Reports: Virus Death Toll in Wuhan over 10x China’s Official Number

A nurse walks in an area where doctors take video calls from patients suffering various symptoms and illnesses, to avoid crowding at Xuhui District Hospital in Shanghai on March 9, 2020. - China reported 22 new deaths on March 9 from the new coronavirus epidemic, and the lowest number of …

Multiple reports analyzing the number of urns carrying remains of the dead in Wuhan, the Chinese city where the current coronavirus pandemic originated, distributed this weekend suggests that the Communist Party may be downplaying the true number of dead by at least an order of magnitude.

China had kept most of Wuhan quarantined for months, welding families shut into their homes and apartments to keep them from contaminating more people. While medical experts have traced the first case of Chinese coronavirus back to Wuhan in November 2019, dictator Xi Jinping did not visit the city of 11 million people until the week of March 10, shortly before the Chinese Communist Party began allowing businesses to reopen and claiming that doctors were not diagnosing any more coronavirus cases in the city. With the city recent reopened, the government finally began allowing families to go to funeral homes and pick up the ashes of their relatives who died of coronavirus infection last week.

Citing funeral home directors and eyewitnesses, multiple reports suggest that the number of urns collected was far larger than that possible if Beijing had accurately reported the number of cases. The Epoch Times, an anti-communist newspaper that has documented skepticism of official government figures from within Wuhan since the onset of the pandemic, estimated over 32,000 deaths attributable to Chinese coronavirus in Wuhan in a report Sunday. The newspaper noted that the urns collected this weekend had amassed between January 23, when the lockdown began, to March 23, when families were first allowed to begin retrieving them.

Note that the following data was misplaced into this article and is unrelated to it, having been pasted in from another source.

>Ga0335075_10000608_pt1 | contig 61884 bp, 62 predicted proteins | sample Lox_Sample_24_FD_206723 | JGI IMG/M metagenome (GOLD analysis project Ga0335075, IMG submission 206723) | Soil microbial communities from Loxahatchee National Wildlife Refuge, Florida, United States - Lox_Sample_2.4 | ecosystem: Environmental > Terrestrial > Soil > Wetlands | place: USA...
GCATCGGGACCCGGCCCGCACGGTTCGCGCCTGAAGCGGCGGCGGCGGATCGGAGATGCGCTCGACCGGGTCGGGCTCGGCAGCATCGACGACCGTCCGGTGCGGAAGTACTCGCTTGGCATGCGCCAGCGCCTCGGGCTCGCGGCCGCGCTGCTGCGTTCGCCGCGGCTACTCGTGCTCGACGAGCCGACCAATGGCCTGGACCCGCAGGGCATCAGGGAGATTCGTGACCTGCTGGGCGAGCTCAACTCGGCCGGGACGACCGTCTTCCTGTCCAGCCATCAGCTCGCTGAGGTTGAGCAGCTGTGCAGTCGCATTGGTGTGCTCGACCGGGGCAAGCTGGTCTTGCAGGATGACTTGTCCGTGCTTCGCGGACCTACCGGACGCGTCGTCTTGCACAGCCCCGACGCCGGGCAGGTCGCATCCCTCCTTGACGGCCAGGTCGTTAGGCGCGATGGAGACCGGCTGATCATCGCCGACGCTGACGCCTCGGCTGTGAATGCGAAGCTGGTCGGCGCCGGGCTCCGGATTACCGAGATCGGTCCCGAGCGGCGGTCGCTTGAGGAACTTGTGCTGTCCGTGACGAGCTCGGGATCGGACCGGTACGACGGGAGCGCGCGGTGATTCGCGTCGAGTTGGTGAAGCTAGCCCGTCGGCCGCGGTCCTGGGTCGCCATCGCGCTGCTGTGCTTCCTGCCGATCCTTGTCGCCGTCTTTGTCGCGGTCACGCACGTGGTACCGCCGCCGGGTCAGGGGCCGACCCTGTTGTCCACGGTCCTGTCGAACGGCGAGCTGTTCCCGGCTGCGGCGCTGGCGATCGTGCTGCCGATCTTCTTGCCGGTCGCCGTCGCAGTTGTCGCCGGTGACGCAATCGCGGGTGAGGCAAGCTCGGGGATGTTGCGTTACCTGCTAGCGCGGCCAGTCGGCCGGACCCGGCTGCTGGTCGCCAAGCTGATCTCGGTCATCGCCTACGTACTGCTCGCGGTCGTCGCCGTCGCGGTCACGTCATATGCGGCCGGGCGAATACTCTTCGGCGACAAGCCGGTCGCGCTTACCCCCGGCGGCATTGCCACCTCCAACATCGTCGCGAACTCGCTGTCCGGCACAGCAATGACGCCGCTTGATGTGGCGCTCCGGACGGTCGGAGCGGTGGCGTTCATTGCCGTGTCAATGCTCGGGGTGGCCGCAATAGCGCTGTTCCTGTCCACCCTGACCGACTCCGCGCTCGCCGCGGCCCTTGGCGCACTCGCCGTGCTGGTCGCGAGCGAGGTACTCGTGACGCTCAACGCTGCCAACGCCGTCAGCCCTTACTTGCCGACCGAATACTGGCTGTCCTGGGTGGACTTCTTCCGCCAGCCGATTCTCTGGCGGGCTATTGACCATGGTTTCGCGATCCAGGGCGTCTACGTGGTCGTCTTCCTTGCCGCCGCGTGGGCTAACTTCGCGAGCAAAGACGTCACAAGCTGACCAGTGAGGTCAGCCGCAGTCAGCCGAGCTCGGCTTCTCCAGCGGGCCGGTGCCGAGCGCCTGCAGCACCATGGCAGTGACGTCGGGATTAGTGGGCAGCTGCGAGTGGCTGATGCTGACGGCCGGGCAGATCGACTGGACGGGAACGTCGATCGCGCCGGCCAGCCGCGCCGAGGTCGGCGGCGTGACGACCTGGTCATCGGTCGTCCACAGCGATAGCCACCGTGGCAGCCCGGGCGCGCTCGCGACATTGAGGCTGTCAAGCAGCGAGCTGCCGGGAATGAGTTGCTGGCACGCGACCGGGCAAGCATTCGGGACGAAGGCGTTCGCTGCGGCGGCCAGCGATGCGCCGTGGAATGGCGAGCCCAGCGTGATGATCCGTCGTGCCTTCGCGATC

Citing sources in various Wuhan funeral homes and reports from other outlets such as the independent Chinese media outlet Caixin, the Epoch Times concluded that Wuhan’s seven funeral homes possessed 40,000 urns, each urn containing the remains of one person, during the lockdown, suggesting that 40,000 people died in the city during that time. Discounting the average number of deaths a day in Wuhan in 2018, the latest year for which public statistics are available, the newspaper concluded that at least 32,140 people have died of Chinese coronavirus in Wuhan.

These numbers echoed the warning of funeral directors speaking to the Epoch Times in February, concerned that they did not have the capacity to handle the sheer number of bodies hospitals were sending them. A report in the publication that month found that each Wuhan crematorium was handling as much as five times the normal intake of bodies per day.

Radio Free Asia (RFA), an American human rights publication, published an even larger number on Thursday:

Some social media posts have estimated that all seven funeral homes in Wuhan are handing out 3,500 urns every day in total.